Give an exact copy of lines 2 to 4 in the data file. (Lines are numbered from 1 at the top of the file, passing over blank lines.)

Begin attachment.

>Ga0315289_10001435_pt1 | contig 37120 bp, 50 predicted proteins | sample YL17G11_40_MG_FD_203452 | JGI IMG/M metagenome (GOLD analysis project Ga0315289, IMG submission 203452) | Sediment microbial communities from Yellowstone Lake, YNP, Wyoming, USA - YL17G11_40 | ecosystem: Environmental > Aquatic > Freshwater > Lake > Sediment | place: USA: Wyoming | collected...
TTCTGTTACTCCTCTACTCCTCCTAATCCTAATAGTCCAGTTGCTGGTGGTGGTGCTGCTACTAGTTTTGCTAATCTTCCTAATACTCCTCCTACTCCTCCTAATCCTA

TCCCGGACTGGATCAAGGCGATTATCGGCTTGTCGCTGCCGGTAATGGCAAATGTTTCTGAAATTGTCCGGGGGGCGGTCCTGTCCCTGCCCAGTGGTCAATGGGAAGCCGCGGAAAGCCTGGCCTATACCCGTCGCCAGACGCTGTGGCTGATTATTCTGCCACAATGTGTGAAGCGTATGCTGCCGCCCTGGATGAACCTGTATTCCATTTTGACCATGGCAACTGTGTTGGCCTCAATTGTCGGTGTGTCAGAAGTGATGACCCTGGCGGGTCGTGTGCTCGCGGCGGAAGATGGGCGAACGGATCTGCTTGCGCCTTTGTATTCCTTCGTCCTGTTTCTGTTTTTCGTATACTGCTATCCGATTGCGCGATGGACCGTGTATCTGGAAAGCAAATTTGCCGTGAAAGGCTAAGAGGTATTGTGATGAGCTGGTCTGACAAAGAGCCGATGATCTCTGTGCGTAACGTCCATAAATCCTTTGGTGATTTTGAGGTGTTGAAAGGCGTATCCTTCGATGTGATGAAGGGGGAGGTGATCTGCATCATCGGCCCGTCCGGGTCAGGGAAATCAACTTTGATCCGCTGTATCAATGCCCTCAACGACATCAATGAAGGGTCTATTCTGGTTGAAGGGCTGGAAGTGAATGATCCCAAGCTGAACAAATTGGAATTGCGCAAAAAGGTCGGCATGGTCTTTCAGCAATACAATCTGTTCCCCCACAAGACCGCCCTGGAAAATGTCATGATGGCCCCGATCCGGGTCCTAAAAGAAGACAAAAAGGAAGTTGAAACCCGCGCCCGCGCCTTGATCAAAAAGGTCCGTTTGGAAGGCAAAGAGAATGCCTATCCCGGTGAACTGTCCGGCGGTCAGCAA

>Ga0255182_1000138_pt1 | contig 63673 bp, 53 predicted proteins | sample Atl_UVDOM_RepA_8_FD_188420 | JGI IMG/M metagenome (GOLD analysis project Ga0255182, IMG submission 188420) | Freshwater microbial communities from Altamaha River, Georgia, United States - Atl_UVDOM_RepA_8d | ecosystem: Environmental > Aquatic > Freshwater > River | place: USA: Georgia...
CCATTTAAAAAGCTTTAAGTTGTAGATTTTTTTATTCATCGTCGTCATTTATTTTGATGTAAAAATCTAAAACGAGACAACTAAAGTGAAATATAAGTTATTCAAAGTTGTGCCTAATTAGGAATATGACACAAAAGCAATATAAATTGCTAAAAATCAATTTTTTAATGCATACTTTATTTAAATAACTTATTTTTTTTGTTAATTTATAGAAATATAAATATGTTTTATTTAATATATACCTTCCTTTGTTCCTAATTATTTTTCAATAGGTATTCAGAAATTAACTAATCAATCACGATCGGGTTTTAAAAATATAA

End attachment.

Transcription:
TTCTGTTACTCCTCTACTCCTCCTAATCCTAATAGTCCAGTTGCTGGTGGTGGTGCTGCTACTAGTTTTGCTAATCTTCCTAATACTCCTCCTACTCCTCCTAATCCTA

TCCCGGACTGGATCAAGGCGATTATCGGCTTGTCGCTGCCGGTAATGGCAAATGTTTCTGAAATTGTCCGGGGGGCGGTCCTGTCCCTGCCCAGTGGTCAATGGGAAGCCGCGGAAAGCCTGGCCTATACCCGTCGCCAGACGCTGTGGCTGATTATTCTGCCACAATGTGTGAAGCGTATGCTGCCGCCCTGGATGAACCTGTATTCCATTTTGACCATGGCAACTGTGTTGGCCTCAATTGTCGGTGTGTCAGAAGTGATGACCCTGGCGGGTCGTGTGCTCGCGGCGGAAGATGGGCGAACGGATCTGCTTGCGCCTTTGTATTCCTTCGTCCTGTTTCTGTTTTTCGTATACTGCTATCCGATTGCGCGATGGACCGTGTATCTGGAAAGCAAATTTGCCGTGAAAGGCTAAGAGGTATTGTGATGAGCTGGTCTGACAAAGAGCCGATGATCTCTGTGCGTAACGTCCATAAATCCTTTGGTGATTTTGAGGTGTTGAAAGGCGTATCCTTCGATGTGATGAAGGGGGAGGTGATCTGCATCATCGGCCCGTCCGGGTCAGGGAAATCAACTTTGATCCGCTGTATCAATGCCCTCAACGACATCAATGAAGGGTCTATTCTGGTTGAAGGGCTGGAAGTGAATGATCCCAAGCTGAACAAATTGGAATTGCGCAAAAAGGTCGGCATGGTCTTTCAGCAATACAATCTGTTCCCCCACAAGACCGCCCTGGAAAATGTCATGATGGCCCCGATCCGGGTCCTAAAAGAAGACAAAAAGGAAGTTGAAACCCGCGCCCGCGCCTTGATCAAAAAGGTCCGTTTGGAAGGCAAAGAGAATGCCTATCCCGGTGAACTGTCCGGCGGTCAGCAA

>Ga0255182_1000138_pt1 | contig 63673 bp, 53 predicted proteins | sample Atl_UVDOM_RepA_8_FD_188420 | JGI IMG/M metagenome (GOLD analysis project Ga0255182, IMG submission 188420) | Freshwater microbial communities from Altamaha River, Georgia, United States - Atl_UVDOM_RepA_8d | ecosystem: Environmental > Aquatic > Freshwater > River | place: USA: Georgia...